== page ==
If you have a college-bound child, getting a degree is relatively easy. They just need to have good study habits and time management skills. But succeeding in college is no longer about just securing a degree or even having fantastic grades. Your child also needs to get to know people so that they can have more doors opened for them. This will show why your child having interpersonal skills is so important in college.
Building Connections Is Key to Career Success
Part of why interpersonal skills must be developed in college is because of how they help with finding a career. Unigo has some good tips on how to use these kinds of skills in making professional connections. Proficiency in a field is a good place to start, but your child will have trouble getting in touch with employers if they’re having to introduce themselves at the time of application. Emailing people constantly isn’t good manners, but they should introduce themselves to professionals in their industry and explain what their goals are. Showing this forethought will give them a good advantage. They could end up with an internship offer that could eventually lead to full-time employment. Going slowly is important, as your child doesn’t want to end up overpromising what sort of skills they have.
Knowing How to Interact With Professors Makes a Difference
Figuring out how to communicate with professors is essential. A good relationship with their professors can give your child more leverage when it comes to building connections. Eventually, their professor could serve as an important reference. Your child must develop genuine relationships with their professors, not ones based on flattery. According to Stevens-Henager College, flattery builds shallow relationships based on two-way self-interest, and it makes more sense to assume that most people you come into contact with will be savvy enough to see through false praise. These relationships can take time to build up, but the process of growing them should be savored. If your child isn’t sure where to start, having them practice talking to you as though you’re their professor.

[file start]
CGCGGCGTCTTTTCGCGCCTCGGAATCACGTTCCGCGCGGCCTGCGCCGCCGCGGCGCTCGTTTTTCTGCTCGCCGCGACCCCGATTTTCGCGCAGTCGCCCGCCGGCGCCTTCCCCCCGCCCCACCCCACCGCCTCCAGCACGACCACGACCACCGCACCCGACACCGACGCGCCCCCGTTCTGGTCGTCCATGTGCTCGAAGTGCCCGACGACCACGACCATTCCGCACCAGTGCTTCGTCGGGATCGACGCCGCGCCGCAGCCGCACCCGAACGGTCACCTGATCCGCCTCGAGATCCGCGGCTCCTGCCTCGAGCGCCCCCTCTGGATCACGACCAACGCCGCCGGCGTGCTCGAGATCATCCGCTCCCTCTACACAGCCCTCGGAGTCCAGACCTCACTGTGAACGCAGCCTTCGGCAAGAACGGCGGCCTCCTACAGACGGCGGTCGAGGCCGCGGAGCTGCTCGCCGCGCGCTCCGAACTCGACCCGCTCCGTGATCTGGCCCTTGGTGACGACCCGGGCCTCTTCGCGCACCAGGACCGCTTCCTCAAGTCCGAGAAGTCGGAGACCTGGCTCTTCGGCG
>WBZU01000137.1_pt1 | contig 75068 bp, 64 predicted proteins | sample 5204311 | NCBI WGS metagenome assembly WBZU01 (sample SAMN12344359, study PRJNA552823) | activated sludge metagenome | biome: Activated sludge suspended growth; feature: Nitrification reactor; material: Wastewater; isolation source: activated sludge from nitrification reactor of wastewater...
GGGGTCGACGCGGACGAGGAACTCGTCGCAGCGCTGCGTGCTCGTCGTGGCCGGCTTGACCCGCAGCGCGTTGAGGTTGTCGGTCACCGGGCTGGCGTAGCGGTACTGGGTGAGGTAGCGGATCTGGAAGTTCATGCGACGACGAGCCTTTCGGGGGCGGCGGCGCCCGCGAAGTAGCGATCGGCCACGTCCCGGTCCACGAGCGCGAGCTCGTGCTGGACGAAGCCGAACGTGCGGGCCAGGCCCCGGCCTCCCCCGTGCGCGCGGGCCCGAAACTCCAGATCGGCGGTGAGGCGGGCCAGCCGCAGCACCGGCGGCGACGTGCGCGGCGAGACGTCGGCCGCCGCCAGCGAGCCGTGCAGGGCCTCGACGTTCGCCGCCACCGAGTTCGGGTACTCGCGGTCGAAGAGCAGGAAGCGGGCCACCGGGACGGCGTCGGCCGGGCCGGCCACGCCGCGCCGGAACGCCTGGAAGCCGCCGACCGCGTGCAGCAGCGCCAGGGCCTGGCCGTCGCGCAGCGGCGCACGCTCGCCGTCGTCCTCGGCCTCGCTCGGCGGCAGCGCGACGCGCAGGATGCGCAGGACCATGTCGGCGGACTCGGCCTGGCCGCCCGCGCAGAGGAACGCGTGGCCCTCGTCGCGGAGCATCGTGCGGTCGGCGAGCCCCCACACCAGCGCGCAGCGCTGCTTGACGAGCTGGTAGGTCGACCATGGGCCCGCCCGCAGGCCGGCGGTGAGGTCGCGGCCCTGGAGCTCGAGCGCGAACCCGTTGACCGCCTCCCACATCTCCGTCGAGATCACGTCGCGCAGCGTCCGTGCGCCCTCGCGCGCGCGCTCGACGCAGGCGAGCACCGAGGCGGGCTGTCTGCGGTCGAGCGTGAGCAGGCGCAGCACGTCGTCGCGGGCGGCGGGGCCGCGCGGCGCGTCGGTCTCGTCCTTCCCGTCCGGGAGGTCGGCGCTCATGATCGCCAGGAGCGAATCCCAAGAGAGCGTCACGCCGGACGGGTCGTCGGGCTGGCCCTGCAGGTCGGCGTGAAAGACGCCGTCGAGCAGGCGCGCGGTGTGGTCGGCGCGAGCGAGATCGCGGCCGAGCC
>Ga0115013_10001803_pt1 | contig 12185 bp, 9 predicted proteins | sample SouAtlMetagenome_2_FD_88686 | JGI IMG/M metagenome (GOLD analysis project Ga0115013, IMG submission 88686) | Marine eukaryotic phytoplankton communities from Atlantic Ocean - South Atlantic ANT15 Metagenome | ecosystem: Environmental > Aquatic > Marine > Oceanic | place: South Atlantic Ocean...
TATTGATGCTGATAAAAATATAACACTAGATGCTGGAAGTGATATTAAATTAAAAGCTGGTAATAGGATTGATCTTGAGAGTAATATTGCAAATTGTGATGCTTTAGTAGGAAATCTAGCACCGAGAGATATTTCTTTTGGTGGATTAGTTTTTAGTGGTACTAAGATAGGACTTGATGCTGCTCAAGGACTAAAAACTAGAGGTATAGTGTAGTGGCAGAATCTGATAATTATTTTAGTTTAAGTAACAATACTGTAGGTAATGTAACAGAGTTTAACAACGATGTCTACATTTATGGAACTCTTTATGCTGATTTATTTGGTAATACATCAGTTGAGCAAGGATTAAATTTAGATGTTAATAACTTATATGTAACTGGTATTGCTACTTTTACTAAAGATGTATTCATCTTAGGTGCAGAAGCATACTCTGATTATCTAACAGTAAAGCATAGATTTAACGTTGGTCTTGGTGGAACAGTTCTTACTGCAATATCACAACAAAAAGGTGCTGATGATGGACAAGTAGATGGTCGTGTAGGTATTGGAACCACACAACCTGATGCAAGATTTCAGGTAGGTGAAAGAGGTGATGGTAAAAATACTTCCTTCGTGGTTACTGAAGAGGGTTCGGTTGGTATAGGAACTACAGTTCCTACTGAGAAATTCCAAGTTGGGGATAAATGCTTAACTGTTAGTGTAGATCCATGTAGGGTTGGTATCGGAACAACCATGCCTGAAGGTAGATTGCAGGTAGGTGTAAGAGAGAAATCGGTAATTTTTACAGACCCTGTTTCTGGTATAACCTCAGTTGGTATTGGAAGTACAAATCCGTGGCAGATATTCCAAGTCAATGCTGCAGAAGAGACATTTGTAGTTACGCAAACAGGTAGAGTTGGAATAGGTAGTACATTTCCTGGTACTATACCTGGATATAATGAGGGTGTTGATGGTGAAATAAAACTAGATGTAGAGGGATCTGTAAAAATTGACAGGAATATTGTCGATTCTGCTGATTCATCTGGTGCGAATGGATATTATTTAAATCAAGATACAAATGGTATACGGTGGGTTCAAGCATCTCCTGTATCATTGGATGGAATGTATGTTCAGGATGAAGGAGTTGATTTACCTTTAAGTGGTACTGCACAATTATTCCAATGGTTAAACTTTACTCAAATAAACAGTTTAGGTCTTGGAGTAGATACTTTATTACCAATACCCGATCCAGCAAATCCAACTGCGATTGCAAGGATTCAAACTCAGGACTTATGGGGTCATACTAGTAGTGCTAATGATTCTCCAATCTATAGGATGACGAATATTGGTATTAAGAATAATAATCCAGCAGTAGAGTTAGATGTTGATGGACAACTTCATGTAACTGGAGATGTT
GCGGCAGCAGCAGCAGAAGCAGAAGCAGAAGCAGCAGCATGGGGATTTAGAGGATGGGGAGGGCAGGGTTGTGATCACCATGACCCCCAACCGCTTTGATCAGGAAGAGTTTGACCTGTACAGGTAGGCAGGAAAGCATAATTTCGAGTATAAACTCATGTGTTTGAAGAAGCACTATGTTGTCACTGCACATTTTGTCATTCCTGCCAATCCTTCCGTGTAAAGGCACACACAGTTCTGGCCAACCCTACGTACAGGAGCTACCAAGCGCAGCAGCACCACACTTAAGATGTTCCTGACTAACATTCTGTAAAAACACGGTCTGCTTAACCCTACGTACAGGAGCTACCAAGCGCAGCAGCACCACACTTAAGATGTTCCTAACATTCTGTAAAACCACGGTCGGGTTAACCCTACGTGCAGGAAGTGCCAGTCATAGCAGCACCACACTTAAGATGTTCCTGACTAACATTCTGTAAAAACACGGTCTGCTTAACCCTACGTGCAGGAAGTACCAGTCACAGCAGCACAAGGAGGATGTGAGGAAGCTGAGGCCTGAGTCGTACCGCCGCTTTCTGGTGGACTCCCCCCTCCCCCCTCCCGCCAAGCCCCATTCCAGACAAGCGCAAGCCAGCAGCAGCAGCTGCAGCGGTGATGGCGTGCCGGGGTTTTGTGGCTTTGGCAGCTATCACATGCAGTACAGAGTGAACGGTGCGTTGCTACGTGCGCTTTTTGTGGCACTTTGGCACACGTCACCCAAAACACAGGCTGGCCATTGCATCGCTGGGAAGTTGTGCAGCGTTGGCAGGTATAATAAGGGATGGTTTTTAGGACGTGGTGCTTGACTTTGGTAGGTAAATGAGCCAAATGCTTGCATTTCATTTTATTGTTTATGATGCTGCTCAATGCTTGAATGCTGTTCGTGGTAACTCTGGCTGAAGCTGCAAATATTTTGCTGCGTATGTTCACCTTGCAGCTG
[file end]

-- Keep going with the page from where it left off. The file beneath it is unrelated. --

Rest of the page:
Solving Problems More Easily
Stressful situations can happen for any college student, no matter how smart they are. A student with good interpersonal skills will be able to handle these instances with far more aplomb. Under tough circumstances, such as getting a bad grade or having trouble balancing class obligations with extracurriculars, your college student can use their interpersonal skills to discuss these problems and how they can be solved. An articulate speaking style and appealing to compassion isn’t the only thing you need to solve a problem, but they can certainly help.
Gain More Self-Confidence
Once your child has started to better their interpersonal skills, they can become a greater version of themselves. Having these skills doesn’t mean they have to try to act like someone they’re not. One who’s soft-spoken and generally reserved can still have confidence. They just need to focus on what they have to offer and not letting themselves get shattered by self-doubt and second-guessing. If your child can develop their conversational skills so that they can connect with people across different demographics and industries, they’ll be all but unstoppable when it comes to their career prospects.
Gaining interpersonal skills isn’t typically part of a college curriculum, but your child should know that everyone can improve their career prospects and self-worth through this process. You can help them feel better about their ability to connect with others and show that doing well in college goes beyond getting answers right.